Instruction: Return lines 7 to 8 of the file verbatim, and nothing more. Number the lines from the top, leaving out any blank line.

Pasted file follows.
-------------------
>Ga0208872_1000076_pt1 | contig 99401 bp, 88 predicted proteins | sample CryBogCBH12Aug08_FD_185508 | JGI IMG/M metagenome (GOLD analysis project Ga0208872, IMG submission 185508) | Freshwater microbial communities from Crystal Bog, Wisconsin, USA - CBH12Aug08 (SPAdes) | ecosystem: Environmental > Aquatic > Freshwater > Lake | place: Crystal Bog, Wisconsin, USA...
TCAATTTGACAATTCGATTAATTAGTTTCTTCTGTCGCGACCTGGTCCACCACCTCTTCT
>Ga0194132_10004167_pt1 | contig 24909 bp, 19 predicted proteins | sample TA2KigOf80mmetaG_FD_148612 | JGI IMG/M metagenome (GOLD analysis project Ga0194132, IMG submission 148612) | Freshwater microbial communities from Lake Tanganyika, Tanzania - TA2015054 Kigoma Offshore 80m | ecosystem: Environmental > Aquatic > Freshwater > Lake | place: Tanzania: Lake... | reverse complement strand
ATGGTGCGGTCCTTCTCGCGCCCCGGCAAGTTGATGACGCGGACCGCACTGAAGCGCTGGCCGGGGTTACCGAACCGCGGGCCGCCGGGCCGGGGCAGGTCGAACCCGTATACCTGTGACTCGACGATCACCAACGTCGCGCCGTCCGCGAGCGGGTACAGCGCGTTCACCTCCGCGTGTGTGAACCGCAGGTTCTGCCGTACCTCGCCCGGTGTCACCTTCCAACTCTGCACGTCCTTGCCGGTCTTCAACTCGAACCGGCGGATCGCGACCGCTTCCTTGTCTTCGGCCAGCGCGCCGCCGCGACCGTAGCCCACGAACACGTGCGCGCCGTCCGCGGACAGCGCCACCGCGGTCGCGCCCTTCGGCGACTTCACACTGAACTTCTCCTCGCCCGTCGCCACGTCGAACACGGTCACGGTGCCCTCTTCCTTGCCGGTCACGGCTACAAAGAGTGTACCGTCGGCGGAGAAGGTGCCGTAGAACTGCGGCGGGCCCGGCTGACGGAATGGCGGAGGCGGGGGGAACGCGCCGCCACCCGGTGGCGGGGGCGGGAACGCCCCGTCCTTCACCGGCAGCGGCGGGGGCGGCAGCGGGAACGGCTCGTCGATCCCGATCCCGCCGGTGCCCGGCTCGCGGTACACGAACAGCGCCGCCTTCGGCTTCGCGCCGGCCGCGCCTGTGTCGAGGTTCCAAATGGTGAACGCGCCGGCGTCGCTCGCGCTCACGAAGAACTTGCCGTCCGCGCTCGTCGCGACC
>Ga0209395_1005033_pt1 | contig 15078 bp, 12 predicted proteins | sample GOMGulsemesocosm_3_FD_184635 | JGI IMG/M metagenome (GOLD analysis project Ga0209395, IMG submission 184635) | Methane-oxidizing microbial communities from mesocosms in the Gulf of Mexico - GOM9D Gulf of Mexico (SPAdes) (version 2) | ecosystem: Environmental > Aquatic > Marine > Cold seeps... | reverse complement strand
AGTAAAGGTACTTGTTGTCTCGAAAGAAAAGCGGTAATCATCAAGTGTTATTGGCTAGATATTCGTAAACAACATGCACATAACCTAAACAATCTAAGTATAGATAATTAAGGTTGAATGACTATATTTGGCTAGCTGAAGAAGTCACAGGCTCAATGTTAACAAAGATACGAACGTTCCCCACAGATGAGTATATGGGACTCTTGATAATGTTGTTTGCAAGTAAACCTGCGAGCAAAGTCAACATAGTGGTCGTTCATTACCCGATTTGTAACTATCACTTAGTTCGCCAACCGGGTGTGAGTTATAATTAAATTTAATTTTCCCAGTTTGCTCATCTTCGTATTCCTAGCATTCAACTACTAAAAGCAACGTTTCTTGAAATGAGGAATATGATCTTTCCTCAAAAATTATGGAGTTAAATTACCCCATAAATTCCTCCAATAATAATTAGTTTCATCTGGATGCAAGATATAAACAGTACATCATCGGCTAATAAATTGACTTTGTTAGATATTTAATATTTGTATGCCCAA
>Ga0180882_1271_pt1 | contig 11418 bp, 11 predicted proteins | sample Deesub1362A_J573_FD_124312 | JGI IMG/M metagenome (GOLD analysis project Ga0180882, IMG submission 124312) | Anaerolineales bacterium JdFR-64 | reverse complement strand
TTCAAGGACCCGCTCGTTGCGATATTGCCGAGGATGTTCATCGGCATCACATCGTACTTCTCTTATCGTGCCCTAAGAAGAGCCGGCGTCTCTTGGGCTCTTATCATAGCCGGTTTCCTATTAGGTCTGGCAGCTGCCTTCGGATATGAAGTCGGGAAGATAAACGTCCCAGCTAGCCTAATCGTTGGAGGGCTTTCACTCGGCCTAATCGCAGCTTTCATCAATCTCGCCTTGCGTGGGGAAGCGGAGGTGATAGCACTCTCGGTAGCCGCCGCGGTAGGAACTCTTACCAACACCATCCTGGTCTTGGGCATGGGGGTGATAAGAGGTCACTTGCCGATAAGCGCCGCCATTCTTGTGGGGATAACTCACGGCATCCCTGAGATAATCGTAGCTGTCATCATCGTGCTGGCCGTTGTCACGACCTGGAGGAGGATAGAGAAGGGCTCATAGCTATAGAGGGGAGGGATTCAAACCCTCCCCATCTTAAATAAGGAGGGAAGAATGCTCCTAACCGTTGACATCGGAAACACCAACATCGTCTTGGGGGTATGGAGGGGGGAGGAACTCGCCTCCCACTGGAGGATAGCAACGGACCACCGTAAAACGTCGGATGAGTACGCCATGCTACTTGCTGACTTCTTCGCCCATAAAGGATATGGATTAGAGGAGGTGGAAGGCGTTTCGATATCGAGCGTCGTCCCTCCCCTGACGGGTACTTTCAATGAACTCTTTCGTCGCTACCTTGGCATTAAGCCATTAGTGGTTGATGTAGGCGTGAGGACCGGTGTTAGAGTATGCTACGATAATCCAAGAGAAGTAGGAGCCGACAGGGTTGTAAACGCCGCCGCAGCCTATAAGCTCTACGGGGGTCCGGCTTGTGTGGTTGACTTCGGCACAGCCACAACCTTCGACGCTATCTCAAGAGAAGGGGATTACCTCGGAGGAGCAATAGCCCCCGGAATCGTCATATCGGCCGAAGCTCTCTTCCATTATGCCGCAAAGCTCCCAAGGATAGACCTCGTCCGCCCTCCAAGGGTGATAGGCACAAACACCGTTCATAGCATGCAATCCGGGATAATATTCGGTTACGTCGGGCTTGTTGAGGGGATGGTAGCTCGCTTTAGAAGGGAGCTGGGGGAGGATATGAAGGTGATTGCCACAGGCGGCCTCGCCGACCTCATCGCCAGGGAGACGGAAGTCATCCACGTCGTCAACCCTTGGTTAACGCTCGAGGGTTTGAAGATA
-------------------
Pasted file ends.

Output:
>Ga0180882_1271_pt1 | contig 11418 bp, 11 predicted proteins | sample Deesub1362A_J573_FD_124312 | JGI IMG/M metagenome (GOLD analysis project Ga0180882, IMG submission 124312) | Anaerolineales bacterium JdFR-64 | reverse complement strand
TTCAAGGACCCGCTCGTTGCGATATTGCCGAGGATGTTCATCGGCATCACATCGTACTTCTCTTATCGTGCCCTAAGAAGAGCCGGCGTCTCTTGGGCTCTTATCATAGCCGGTTTCCTATTAGGTCTGGCAGCTGCCTTCGGATATGAAGTCGGGAAGATAAACGTCCCAGCTAGCCTAATCGTTGGAGGGCTTTCACTCGGCCTAATCGCAGCTTTCATCAATCTCGCCTTGCGTGGGGAAGCGGAGGTGATAGCACTCTCGGTAGCCGCCGCGGTAGGAACTCTTACCAACACCATCCTGGTCTTGGGCATGGGGGTGATAAGAGGTCACTTGCCGATAAGCGCCGCCATTCTTGTGGGGATAACTCACGGCATCCCTGAGATAATCGTAGCTGTCATCATCGTGCTGGCCGTTGTCACGACCTGGAGGAGGATAGAGAAGGGCTCATAGCTATAGAGGGGAGGGATTCAAACCCTCCCCATCTTAAATAAGGAGGGAAGAATGCTCCTAACCGTTGACATCGGAAACACCAACATCGTCTTGGGGGTATGGAGGGGGGAGGAACTCGCCTCCCACTGGAGGATAGCAACGGACCACCGTAAAACGTCGGATGAGTACGCCATGCTACTTGCTGACTTCTTCGCCCATAAAGGATATGGATTAGAGGAGGTGGAAGGCGTTTCGATATCGAGCGTCGTCCCTCCCCTGACGGGTACTTTCAATGAACTCTTTCGTCGCTACCTTGGCATTAAGCCATTAGTGGTTGATGTAGGCGTGAGGACCGGTGTTAGAGTATGCTACGATAATCCAAGAGAAGTAGGAGCCGACAGGGTTGTAAACGCCGCCGCAGCCTATAAGCTCTACGGGGGTCCGGCTTGTGTGGTTGACTTCGGCACAGCCACAACCTTCGACGCTATCTCAAGAGAAGGGGATTACCTCGGAGGAGCAATAGCCCCCGGAATCGTCATATCGGCCGAAGCTCTCTTCCATTATGCCGCAAAGCTCCCAAGGATAGACCTCGTCCGCCCTCCAAGGGTGATAGGCACAAACACCGTTCATAGCATGCAATCCGGGATAATATTCGGTTACGTCGGGCTTGTTGAGGGGATGGTAGCTCGCTTTAGAAGGGAGCTGGGGGAGGATATGAAGGTGATTGCCACAGGCGGCCTCGCCGACCTCATCGCCAGGGAGACGGAAGTCATCCACGTCGTCAACCCTTGGTTAACGCTCGAGGGTTTGAAGATA